WALLA WALLA - Walla Walla County commissioners are seeking comments on a proposed program that deals with a potentially contentious land issue.
Commissioners will hold a public hearing Monday on the Voluntary Stewardship Program, which intends to balance the needs of farmers and ranchers while protecting critical areas on agriculture lands.
The program was established by the state Legislature this year and put under the direction of the Washington State Conservation Commission. So far, only Lewis and Kittitas counties have opted to join the program.
The idea behind the program is to provide an alternative for counties faced with updating their existing Critical Areas regulations to make them applicable to agricultural activities. Prior to the end of this year, critical areas regulations applied to agricultural areas, but not agricultural activities. Those were exempted pending completion of a study by the Ruckelshaus Center and subsequent action by the state Legislature.
The Walla Walla County commissioners have until Jan. 21 to decide whether to opt into the program or pursue an update of the county's existing Critical Areas regulations as applied to agricultural activities. If the county does not opt into the program, it will have two years to review and update its regulations.
According to the state Conservation Commission, the long-term goal of the program is to allow ongoing agricultural production in sensitive areas in such a way as to protect the environment, yet still allow economically viable farming and ranching.
The intent is also to avoid challenges and lawsuits between agricultural groups, environmentalists, landowners and state agencies over such rules as buffers between working farmlands and streams.
At a workshop in October, commissioners discussed the possible pros and cons of the program with staff members and representatives of farm and watershed groups. Participants agreed that while the program holds the promise to protect critical areas on agricultural lands through voluntary actions by farmers, ranchers and landowners, many questions still need to be answered.
Commissioners also worried that what appeared to be a straightforward deal would turn out otherwise.
"I keep asking myself, ‘what's the catch here?'" Commissioner Greg Tompkins said.
One major issue is funding. At this time, there is no funding from the state available for the development and implementation and maintenance of the program, said Tom Glover, Walla Walla Joint Community Development Agency director
"So opting in at this point buys the county time in the sense that it extends the implementation period of the critical areas regulations on agricultural activities. But it does not relieve the county of the obligation to plan for the eventual application of the regulations, in some form, on agricultural activities," he told commissioners in an Oct. 31 memo.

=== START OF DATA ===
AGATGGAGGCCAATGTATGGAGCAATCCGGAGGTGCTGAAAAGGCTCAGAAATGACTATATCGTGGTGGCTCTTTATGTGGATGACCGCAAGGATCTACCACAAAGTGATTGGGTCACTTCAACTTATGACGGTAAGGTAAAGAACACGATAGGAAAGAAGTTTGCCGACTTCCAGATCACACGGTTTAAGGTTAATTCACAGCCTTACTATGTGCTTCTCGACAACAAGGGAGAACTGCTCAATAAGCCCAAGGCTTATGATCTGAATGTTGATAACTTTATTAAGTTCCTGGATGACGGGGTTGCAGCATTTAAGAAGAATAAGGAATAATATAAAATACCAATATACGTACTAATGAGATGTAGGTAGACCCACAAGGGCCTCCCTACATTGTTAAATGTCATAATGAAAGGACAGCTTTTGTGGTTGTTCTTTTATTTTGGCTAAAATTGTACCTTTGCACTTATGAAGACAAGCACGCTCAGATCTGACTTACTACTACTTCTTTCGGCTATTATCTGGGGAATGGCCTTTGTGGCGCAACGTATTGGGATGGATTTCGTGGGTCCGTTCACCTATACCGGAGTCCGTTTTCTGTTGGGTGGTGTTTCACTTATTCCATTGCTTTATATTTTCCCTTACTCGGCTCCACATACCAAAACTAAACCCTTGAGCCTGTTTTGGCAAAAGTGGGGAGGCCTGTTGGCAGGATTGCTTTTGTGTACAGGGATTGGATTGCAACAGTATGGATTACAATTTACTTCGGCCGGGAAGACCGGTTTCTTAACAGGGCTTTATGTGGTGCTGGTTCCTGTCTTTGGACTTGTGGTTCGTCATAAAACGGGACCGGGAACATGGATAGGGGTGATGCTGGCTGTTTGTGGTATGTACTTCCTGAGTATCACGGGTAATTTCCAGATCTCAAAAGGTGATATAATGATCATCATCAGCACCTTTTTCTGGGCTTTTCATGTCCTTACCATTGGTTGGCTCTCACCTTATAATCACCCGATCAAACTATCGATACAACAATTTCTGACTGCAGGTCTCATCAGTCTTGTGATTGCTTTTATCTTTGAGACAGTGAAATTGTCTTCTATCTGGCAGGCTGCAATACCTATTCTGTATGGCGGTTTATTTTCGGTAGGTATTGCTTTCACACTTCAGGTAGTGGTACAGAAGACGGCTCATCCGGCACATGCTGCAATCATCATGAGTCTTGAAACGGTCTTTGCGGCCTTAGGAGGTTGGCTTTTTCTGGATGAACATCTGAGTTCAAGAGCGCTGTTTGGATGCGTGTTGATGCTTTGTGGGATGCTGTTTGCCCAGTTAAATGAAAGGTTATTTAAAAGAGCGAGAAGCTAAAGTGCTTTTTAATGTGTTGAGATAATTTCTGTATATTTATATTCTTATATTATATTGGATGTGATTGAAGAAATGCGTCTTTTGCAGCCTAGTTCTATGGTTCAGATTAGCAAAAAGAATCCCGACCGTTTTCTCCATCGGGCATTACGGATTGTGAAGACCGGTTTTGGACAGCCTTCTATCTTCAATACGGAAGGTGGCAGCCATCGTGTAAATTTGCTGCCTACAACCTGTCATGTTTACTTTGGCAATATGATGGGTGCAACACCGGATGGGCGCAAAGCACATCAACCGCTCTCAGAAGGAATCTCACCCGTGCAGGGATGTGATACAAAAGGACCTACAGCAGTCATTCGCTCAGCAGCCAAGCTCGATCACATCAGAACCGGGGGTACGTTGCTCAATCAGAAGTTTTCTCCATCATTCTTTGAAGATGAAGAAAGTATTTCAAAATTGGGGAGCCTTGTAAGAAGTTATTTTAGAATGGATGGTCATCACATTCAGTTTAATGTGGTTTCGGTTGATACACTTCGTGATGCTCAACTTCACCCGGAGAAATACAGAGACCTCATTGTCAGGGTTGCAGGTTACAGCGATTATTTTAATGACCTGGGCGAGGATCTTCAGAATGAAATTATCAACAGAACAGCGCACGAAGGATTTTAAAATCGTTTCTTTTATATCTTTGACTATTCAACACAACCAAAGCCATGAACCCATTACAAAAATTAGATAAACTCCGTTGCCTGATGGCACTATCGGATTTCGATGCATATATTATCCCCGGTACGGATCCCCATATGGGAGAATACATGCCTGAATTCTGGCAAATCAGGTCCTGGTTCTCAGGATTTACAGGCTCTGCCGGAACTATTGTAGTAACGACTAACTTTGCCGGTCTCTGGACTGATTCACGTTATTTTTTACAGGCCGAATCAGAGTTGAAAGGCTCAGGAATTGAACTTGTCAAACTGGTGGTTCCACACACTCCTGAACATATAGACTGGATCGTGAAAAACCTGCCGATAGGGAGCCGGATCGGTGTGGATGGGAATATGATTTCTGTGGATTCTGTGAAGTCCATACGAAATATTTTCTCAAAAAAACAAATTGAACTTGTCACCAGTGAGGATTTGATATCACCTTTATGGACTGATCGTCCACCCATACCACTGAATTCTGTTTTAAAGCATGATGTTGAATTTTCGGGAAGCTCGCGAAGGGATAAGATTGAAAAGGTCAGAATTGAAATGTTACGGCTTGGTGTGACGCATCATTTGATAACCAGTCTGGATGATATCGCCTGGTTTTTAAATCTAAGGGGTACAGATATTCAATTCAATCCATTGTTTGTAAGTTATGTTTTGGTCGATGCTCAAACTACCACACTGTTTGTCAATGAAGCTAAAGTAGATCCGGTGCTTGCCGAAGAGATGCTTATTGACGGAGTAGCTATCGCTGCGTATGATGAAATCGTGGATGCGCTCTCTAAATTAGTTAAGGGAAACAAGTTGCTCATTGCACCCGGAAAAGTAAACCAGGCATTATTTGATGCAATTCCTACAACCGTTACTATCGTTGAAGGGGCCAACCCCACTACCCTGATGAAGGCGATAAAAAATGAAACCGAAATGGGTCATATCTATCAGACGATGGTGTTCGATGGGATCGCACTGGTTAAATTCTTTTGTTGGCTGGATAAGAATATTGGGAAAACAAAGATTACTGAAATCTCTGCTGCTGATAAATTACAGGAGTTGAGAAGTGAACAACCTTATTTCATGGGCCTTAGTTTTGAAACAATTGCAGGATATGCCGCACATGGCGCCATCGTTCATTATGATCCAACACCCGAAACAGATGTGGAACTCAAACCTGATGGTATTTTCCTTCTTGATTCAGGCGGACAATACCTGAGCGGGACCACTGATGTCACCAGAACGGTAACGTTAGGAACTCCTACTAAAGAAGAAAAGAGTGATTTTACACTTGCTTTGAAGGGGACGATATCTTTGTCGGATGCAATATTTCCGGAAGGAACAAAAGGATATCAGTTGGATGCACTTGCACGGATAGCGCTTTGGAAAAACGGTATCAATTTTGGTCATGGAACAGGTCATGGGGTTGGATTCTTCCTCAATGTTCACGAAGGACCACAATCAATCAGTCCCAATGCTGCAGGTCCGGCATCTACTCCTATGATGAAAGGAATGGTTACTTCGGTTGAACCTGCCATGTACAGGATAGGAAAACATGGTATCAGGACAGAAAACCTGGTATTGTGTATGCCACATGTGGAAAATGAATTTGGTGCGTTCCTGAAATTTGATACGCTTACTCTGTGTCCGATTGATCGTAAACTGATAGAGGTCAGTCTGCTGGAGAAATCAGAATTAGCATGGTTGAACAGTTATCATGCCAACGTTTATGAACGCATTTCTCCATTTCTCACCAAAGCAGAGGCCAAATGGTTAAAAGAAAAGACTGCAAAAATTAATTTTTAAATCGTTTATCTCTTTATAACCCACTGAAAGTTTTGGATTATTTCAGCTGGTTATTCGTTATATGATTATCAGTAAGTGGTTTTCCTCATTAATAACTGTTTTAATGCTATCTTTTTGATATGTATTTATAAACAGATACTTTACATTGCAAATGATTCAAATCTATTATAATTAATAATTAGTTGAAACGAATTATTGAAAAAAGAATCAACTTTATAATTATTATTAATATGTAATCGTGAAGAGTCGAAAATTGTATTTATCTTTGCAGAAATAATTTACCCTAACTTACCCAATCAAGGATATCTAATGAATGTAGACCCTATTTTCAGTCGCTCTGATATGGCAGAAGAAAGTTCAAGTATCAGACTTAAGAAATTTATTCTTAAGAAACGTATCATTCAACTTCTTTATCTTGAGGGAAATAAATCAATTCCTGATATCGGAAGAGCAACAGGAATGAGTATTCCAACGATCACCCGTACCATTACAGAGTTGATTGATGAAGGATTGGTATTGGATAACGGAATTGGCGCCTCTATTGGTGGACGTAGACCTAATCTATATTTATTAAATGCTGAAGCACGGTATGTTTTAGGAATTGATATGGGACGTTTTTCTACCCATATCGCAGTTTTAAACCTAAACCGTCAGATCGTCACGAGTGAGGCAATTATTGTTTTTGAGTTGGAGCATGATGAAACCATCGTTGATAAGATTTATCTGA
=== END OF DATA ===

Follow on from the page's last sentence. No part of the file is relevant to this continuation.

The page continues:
However, if and when funding is available and the county has opted in, it will be expected to produce a viable, approved program, Glover said. So while opting in at this point buys the county time, it wouldn't relieve it of the obligation to plan for eventual application of the regulations, in some form, on agricultural activities.
Also, if it opts in, the county cannot opt out for three years, Glover said.
"So, if during that first three years after it has opted in, that money becomes available, the county has to start working on the program before it can opt out. And, if the county decides at that time to opt out, it will then have 18 months to complete an update to its Critical Areas Regulations in regards to agricultural activities," Glover said.
Another question raised during the October workshop was who would be responsible for defending the county's Critical Areas plan if it opted into the Voluntary Stewardship Program.
If the state Conservation Commission "approved the plan, are they the ones to defend it? Or will it be the county?" one commissioner asked.
Yet another issue facing the county if it decides to opt into the program would be choosing which watersheds would be included in the planning.
If the decision is to include all watersheds in the county, plans would have to cover the Walla Walla River Watershed including the Touchet and Mill Creek watersheds, the Snake River Watershed and its tributaries within the county and the portion of the Columbia River and its tributaries within the county, including areas around Burbank and Wallula.
On the net
Walla Walla Joint Community Development Agency - www.wwjcda.org
Washington State Conservation Commission - ubne.ws/vyaaCq
The public hearing on the Voluntary Stewardship Program will be 1:30 p.m. Monday.
It will be at the Walla Walla County commissioners' meeting room, Public Health and Legislative Building, 314 W. Main St., Walla Walla.
All counties and cities that have opted to plan under the Growth Management Act are required to protect lands defined as "critical areas" within their boundaries.
There are five critical areas. They are geologically hazardous areas, frequently flooded areas, critical aquifer recharge areas, wetlands and fish and wildlife habitat conservation areas.
According to state law, critical areas regulations will apply to agricultural areas, but not agricultural activities. Agricultural activities will not be affected until after December 2011, pending the outcome and recommendations of a study being conducted by the Ruckelshaus Center and subsequent action by the state Legislature.
(Source: Walla Walla Joint Community Development Agency)